Priest's Mayo visits 'caused unease'

By Kathryn Holmquist
Irish Times
October 24, 1994

Ever since the revelations that a known paedophile and priest was allowed to minister to sick children at two Irish hospitals, there has been a lingering suspicion that he may have left a trail of pain which is yet to be fully uncovered.

When the Western People started asking questions about visits to Co Mayo by the "child sex priest" Brendan Smyth of the Norbertine Order, it discovered that "unease was expressed by some families in the area". It was "understood", however, that "no official complaints were lodged".

The newspaper learned that Smyth, who is serving a four year jail sentence in the North for sexually abusing eight children over a period of years, gave a retreat in Ballyhaunis in 1972 and afterwards occasionally visited the area coinciding with retreats at Knock, the most recent in July of last year.

The Anglo-Celt focused on the mounting public pressure on the Abbot of the Norbertine Order at Kilnacrott, Rev Kevin Smith, to retire because he gave Smyth references which enabled him to work as chaplain at hospitals in Tralee and Cork.

There was scant comment on the Smyth scandal amongst editorial writers although as the Roscommon Herald put it "Ireland has been rocked to its very core this week" by the revelations. "Parents everywhere have a right to be disgusted and angry at the church's actions," the newspaper believed.

"In this case a totally selfish attitude on the part of the church allowed an abuser to be in the company of powerless children. There can be no excuse or justification, indeed to try and justify it would only add to the hypocrisy ... Somebody obviously wanted the truth kept hidden and so innocent children were sacrificed."

On a different issue, the Limerick Leader remarked: "The Church of Silence didn't die with the liberation of Eastern Europe from communism. It lives on in Limerick. The watchword is 'no comment'."

The newspaper was commenting on "the official secrecy shrouding the departure of the Bishop of Limerick, Dr Jeremiah Newman, for rest and medical treatment in the US." Three months after Dr Newman's departure, his flock still does not know how he is, where he is or when, if ever, he will return.

Appealing for openness, the newspaper commented, "Unnecessary secrecy breeds rumour." Turning to another disappearance, that of Lord Lucan, the Connaught Telegraph reported a claim by the Fine Gael chief whip, Mr Enda Kenny, that the British government believes the missing peer to be alive almost 20 years after the murder of his children's nanny. Mr Kenny received confirmation from the British Prime Minister, Mr Major, that murder warrants are still outstanding for Lord Lucan's arrest.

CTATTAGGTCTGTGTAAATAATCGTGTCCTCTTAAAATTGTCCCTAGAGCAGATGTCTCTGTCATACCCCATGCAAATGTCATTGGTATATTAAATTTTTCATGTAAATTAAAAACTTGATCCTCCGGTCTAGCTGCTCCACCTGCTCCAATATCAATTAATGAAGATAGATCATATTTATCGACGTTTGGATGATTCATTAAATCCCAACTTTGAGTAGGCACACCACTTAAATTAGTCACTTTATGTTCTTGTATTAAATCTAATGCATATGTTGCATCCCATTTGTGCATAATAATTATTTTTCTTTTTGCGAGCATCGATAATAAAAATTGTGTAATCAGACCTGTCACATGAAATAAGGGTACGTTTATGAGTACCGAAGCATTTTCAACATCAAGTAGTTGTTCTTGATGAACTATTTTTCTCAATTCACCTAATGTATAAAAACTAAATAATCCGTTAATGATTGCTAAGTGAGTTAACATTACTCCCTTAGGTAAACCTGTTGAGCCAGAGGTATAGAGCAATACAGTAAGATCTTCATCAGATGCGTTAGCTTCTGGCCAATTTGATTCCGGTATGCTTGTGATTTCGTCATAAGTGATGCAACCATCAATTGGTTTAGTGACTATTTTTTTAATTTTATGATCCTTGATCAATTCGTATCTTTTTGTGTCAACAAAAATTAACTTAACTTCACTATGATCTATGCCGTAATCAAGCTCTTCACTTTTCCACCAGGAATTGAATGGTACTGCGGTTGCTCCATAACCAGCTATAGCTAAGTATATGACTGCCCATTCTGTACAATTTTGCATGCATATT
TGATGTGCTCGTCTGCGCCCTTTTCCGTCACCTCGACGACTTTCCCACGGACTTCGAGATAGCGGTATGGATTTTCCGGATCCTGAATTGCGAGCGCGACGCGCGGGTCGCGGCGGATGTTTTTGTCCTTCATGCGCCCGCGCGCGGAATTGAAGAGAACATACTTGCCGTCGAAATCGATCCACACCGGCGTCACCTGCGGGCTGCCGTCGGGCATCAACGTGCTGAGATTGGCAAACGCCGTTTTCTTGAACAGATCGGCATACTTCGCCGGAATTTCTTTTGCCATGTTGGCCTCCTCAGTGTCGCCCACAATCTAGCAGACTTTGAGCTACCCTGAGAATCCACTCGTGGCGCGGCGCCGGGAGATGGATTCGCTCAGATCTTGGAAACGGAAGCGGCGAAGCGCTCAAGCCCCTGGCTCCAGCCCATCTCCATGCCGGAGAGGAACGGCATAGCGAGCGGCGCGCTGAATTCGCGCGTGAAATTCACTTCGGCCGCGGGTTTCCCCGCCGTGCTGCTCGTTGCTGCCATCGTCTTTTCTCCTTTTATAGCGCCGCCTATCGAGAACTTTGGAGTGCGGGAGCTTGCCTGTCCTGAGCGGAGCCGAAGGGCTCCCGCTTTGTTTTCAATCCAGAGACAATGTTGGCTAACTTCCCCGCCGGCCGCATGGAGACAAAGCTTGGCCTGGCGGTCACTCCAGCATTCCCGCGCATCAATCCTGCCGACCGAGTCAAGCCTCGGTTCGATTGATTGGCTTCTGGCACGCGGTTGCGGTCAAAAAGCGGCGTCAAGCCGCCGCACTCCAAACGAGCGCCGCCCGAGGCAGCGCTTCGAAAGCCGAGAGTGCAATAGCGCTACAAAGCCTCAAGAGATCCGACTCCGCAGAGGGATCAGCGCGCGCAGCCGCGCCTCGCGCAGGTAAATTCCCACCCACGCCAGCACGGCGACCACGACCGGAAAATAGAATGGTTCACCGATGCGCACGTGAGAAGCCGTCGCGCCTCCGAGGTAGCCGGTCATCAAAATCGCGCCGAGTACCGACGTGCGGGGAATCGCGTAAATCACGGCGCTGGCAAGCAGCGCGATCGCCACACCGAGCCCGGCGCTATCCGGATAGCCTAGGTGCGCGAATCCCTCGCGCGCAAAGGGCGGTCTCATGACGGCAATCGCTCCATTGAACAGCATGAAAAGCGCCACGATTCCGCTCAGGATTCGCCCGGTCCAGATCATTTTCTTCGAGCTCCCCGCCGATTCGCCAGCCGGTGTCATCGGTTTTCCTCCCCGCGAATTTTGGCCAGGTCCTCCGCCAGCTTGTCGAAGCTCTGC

That he has not been officially declared dead is causing headaches for householders in Westport, where the Lucan estate owns ground rents. The West Mayo TD had been seeking official confirmation of Lord Lucan's death to resolve the problem.

The Government meeting at Tinnakilly House in Co Wicklow did not go down well with the Kilkenny People and the Longford News.

The "expensive and unnecessary charade" during which TV viewers were treated to "the spectacle ... of a long parade of expensive limousines rolling up to transport one Minister after another to a supposedly discreet rendezvous contained all the elements of a badly orchestrated farce", stated the Kilkenny People.

Singling out the Labour deputies for criticism, the newspaper added, "There was a time when Labour deputies were elected by and represented the ordinary working class family who knew what it was to scrimp and to save ... Now they spend their time swanning about the world in private jets, stopping off from time to time at luxurious watering holes like the New York Waldorf Astoria."


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